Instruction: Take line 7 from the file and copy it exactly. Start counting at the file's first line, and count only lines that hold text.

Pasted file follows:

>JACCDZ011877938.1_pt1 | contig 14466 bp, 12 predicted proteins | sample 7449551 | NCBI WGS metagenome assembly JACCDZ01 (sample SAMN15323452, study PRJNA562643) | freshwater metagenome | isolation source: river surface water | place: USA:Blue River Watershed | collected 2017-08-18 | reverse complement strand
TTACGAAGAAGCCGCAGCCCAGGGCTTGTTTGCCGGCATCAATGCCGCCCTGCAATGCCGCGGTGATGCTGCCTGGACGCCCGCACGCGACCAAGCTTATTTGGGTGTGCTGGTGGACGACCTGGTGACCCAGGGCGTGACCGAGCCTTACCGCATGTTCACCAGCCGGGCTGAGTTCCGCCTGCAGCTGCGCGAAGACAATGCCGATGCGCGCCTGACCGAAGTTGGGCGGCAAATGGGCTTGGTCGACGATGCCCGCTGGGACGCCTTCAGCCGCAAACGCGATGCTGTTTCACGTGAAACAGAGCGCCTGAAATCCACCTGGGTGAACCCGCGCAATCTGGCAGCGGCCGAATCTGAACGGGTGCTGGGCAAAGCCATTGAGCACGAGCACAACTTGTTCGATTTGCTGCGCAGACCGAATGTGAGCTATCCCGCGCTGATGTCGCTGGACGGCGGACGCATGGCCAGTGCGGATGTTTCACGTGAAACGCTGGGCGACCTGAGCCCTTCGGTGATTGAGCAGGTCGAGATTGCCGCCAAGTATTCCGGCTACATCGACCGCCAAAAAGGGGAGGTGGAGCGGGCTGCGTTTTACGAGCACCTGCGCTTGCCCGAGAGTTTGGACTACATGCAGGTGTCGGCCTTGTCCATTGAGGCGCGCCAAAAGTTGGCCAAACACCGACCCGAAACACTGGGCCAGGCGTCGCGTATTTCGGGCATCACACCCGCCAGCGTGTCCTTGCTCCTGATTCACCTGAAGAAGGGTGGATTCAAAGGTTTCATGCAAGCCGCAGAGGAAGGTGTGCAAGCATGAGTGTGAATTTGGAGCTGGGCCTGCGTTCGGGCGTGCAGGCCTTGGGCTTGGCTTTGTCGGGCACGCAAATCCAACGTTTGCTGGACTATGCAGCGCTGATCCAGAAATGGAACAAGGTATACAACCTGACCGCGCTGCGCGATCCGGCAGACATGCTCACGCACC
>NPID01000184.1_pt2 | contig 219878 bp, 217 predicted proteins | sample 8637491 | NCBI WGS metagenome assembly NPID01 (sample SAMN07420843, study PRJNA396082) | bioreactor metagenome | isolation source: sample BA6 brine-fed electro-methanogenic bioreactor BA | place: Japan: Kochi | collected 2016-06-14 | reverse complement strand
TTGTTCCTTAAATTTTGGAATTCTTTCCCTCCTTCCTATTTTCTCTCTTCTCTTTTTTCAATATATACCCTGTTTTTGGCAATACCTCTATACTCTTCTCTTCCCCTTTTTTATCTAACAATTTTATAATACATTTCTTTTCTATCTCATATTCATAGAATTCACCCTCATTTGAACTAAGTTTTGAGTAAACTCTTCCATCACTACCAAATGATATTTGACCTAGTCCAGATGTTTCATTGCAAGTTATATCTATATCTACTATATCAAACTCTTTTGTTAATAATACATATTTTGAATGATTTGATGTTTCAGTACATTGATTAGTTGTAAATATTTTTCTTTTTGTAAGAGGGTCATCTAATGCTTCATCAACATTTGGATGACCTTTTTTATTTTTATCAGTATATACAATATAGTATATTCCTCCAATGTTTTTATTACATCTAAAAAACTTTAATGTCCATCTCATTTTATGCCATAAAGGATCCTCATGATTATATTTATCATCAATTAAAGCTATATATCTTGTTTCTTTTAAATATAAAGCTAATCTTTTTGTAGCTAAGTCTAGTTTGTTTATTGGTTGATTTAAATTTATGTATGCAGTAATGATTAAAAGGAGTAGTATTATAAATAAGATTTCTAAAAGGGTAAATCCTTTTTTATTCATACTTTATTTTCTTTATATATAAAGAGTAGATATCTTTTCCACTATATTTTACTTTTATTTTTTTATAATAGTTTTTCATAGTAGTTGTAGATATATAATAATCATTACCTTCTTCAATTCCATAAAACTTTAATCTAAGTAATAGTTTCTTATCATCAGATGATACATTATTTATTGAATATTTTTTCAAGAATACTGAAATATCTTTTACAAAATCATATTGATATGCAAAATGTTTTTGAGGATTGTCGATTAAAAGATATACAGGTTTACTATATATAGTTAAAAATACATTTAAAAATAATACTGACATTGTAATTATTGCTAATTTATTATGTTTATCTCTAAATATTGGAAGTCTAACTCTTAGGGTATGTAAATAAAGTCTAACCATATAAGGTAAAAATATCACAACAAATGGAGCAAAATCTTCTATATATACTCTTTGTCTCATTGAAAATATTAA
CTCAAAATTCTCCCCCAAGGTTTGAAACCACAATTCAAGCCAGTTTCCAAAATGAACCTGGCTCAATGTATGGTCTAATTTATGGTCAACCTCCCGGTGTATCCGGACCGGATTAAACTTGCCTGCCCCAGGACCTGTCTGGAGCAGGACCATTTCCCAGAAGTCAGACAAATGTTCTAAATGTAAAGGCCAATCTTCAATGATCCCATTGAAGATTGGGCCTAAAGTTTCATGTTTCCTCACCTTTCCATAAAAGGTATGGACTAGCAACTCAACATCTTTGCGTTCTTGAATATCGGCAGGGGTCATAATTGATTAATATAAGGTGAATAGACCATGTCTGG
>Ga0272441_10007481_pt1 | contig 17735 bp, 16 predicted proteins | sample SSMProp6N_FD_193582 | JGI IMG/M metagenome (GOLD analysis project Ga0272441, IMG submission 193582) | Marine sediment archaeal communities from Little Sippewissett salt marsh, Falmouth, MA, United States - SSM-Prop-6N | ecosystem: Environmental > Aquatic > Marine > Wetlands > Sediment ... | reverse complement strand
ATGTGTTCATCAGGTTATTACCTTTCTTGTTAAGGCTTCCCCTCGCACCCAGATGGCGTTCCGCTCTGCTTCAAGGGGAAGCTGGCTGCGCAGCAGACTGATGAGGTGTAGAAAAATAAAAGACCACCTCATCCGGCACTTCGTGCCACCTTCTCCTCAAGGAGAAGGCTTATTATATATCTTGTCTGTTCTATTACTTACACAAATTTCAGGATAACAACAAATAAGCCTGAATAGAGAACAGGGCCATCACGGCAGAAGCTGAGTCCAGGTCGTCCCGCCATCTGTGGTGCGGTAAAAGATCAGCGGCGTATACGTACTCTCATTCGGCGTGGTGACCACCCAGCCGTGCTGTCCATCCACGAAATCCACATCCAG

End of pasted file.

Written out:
ATGTGTTCATCAGGTTATTACCTTTCTTGTTAAGGCTTCCCCTCGCACCCAGATGGCGTTCCGCTCTGCTTCAAGGGGAAGCTGGCTGCGCAGCAGACTGATGAGGTGTAGAAAAATAAAAGACCACCTCATCCGGCACTTCGTGCCACCTTCTCCTCAAGGAGAAGGCTTATTATATATCTTGTCTGTTCTATTACTTACACAAATTTCAGGATAACAACAAATAAGCCTGAATAGAGAACAGGGCCATCACGGCAGAAGCTGAGTCCAGGTCGTCCCGCCATCTGTGGTGCGGTAAAAGATCAGCGGCGTATACGTACTCTCATTCGGCGTGGTGACCACCCAGCCGTGCTGTCCATCCACGAAATCCACATCCAG